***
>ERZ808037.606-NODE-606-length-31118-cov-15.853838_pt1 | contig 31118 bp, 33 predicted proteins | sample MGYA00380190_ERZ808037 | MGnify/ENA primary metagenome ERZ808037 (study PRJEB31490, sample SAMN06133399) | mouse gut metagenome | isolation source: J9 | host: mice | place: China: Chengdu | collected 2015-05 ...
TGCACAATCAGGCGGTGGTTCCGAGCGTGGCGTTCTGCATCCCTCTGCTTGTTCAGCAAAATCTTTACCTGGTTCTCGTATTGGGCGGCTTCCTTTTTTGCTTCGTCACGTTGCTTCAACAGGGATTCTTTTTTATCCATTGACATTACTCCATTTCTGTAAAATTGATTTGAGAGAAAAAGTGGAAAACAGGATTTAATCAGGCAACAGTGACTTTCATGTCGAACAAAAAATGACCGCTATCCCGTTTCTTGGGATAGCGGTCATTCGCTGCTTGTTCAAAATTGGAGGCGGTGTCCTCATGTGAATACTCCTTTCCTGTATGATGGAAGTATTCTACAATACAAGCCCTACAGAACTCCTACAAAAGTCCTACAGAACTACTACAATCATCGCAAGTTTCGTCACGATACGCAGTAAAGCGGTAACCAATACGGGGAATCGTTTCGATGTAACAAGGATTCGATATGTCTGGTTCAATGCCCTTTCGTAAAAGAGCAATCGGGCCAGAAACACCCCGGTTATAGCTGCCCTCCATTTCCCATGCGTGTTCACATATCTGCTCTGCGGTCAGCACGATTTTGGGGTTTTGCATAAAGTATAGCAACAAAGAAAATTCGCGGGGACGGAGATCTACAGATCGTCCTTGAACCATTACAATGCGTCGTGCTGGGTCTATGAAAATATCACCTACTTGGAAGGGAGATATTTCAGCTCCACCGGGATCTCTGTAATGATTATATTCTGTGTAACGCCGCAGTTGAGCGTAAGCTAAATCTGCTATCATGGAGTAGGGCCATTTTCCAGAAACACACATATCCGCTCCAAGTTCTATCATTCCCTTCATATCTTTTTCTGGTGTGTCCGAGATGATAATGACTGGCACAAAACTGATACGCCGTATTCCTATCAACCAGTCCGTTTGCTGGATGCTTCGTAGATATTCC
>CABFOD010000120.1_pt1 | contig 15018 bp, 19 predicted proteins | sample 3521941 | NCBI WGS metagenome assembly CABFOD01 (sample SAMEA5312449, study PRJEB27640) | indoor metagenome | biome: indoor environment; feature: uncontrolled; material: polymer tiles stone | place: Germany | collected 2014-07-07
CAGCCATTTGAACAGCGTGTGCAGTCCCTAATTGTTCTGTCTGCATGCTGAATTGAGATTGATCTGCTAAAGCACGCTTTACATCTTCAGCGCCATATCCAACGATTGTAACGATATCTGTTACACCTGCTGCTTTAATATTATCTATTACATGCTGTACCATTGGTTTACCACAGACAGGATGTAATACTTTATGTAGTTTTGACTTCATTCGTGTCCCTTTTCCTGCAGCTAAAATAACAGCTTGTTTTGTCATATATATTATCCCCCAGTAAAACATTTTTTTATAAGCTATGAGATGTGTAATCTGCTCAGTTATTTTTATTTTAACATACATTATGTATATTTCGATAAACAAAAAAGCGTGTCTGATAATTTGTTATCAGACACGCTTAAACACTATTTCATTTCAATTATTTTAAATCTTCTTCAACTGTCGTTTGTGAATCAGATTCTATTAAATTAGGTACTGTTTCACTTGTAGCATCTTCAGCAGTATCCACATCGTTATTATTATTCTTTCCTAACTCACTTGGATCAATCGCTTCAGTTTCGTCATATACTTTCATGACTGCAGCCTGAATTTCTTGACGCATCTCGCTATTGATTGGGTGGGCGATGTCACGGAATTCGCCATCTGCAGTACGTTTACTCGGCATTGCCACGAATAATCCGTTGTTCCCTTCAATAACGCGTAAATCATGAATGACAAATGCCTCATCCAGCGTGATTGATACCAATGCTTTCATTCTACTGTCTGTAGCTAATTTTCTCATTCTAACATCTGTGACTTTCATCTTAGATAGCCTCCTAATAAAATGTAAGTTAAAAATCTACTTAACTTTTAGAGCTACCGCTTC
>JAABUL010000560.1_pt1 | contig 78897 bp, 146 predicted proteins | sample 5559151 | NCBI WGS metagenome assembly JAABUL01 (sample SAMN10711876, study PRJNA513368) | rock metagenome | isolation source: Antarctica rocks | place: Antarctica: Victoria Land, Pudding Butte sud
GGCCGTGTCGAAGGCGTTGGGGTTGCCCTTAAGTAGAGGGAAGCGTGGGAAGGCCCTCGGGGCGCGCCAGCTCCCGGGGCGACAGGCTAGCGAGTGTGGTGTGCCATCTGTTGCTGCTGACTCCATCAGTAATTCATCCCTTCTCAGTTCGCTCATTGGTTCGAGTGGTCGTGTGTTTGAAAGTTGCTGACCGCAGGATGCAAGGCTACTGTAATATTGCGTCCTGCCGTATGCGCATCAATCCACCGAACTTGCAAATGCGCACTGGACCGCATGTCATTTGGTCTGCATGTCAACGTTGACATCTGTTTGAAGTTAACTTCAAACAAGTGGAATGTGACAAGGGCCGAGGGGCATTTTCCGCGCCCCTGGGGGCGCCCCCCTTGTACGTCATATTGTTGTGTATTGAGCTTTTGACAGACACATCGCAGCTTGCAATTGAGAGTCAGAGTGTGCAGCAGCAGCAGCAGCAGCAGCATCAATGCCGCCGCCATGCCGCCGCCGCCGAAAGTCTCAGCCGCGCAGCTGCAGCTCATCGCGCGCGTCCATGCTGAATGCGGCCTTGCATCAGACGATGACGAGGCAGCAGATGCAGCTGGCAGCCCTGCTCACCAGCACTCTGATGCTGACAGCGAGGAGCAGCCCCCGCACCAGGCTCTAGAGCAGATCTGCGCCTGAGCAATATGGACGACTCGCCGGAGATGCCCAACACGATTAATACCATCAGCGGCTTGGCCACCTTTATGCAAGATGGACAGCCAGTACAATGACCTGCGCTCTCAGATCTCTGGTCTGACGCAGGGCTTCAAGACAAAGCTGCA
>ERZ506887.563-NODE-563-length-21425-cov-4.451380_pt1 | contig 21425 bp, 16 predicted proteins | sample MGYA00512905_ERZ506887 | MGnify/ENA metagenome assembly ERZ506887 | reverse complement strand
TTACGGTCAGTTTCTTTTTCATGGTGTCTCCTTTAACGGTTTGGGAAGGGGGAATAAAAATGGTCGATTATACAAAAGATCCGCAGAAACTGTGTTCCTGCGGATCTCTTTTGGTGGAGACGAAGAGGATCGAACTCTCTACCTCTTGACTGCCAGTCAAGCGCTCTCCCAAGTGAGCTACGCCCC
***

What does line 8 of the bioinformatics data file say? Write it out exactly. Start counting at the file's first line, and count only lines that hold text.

TTACGGTCAGTTTCTTTTTCATGGTGTCTCCTTTAACGGTTTGGGAAGGGGGAATAAAAATGGTCGATTATACAAAAGATCCGCAGAAACTGTGTTCCTGCGGATCTCTTTTGGTGGAGACGAAGAGGATCGAACTCTCTACCTCTTGACTGCCAGTCAAGCGCTCTCCCAAGTGAGCTACGCCCC